- Standard Number:
OSHA requirements are set by statute, standards and regulations. Our interpretation letters explain these requirements and how they apply to particular circumstances, but they cannot create additional employer obligations. This letter constitutes OSHA's interpretation of the requirements discussed. Note that our enforcement guidance may be affected by changes to OSHA rules. Also, from time to time we update our guidance in response to new information. To keep apprised of such developments, you can consult OSHA's website at http://www.osha.gov.
January 25, 2019
Mr. Ruben Larez
[Live Line Safety]
P.O. Box 70
Manvel, Texas 77578
Dear Mr. Larez:
Thank you for your two letters to the Occupational Safety and Health Administration (OSHA) regarding 29 CFR 1910.137(c)(2)(viii). Your letters request clarification of the testing intervals for rubber insulating gloves found in 29 CFR 1910.137, Table I-5. [This letter constitutes OSHA’s interpretation only of the requirements herein, and may not be applicable to any question not delineated within your original correspondence.] Your paraphrased question and the response are below.
Question: A pair of rubber insulating gloves are tested and then issued for service for the first time. Six months later they are re-tested. After the gloves have been tested again, do the gloves have up to 12 months to be placed back into service? Or do the gloves have to be tested every six months after the first issue?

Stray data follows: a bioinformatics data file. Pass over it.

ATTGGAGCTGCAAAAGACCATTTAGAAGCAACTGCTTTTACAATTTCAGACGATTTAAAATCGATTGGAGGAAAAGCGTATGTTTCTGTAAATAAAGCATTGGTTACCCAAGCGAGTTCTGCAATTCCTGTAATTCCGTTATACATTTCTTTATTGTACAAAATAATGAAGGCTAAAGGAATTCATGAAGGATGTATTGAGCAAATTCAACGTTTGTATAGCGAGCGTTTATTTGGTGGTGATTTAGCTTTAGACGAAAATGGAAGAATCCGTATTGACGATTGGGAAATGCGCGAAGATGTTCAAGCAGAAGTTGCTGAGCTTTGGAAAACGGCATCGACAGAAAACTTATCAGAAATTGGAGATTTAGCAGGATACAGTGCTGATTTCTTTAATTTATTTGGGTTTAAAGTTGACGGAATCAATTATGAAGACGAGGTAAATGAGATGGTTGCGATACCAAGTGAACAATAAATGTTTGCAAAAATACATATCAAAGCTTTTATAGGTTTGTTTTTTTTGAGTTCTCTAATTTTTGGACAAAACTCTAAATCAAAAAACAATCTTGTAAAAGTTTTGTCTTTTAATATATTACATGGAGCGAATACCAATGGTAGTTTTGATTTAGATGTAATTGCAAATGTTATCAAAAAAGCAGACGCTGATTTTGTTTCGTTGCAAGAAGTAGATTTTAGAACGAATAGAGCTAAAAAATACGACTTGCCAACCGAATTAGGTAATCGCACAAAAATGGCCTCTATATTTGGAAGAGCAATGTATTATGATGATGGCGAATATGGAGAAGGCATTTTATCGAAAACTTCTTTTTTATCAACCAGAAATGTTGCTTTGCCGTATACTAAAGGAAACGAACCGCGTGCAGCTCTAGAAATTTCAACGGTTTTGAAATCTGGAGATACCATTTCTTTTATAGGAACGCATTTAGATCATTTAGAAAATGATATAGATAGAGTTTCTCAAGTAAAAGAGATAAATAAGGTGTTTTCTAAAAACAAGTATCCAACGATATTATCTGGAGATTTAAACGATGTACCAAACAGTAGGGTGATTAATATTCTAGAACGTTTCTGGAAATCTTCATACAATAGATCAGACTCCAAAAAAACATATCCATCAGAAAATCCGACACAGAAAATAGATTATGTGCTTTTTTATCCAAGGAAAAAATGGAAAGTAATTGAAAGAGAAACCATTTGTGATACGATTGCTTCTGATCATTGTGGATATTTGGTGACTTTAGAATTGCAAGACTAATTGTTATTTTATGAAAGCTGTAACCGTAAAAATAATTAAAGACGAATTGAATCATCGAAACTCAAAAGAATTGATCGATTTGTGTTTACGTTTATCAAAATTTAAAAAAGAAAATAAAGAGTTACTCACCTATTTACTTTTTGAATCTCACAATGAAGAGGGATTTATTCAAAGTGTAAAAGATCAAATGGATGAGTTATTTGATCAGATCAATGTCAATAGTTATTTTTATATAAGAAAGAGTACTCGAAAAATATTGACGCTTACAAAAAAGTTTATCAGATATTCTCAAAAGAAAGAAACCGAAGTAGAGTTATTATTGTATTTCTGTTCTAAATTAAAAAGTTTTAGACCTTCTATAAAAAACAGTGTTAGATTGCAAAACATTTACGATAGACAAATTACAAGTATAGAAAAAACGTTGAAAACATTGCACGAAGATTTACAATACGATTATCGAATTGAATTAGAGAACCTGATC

Response: Under 29 CFR 1910.137(c)(2)(viii) and Table I-5, once rubber insulating gloves have been issued for service for the first time, they must be tested every six months. Please note, that even if the gloves have been tested within six months, they must also be tested upon indication that the insulating value is suspect, after repair, and after use without protectors.
Thank you for your interest in occupational safety and health. We hope you find this information helpful. OSHA's requirements are set by statute, standards, and regulations. Our letters of interpretation do not create new or additional requirements but rather explain these requirements and how they apply to particular circumstances. This letter constitutes OSHA's interpretation of the requirements discussed. From time to time, letters are affected when the Agency updates a standard, a legal decision impacts a standard, or changes in technology affect the interpretation. To assure that you are using the correct information and guidance, please consult OSHA's website at http://www.osha.gov. If you have further questions, please feel free to contact the Directorate of Enforcement Programs at (202) 693-2100.
Patrick J. Kapust, Acting Director
Directorate of Enforcement Programs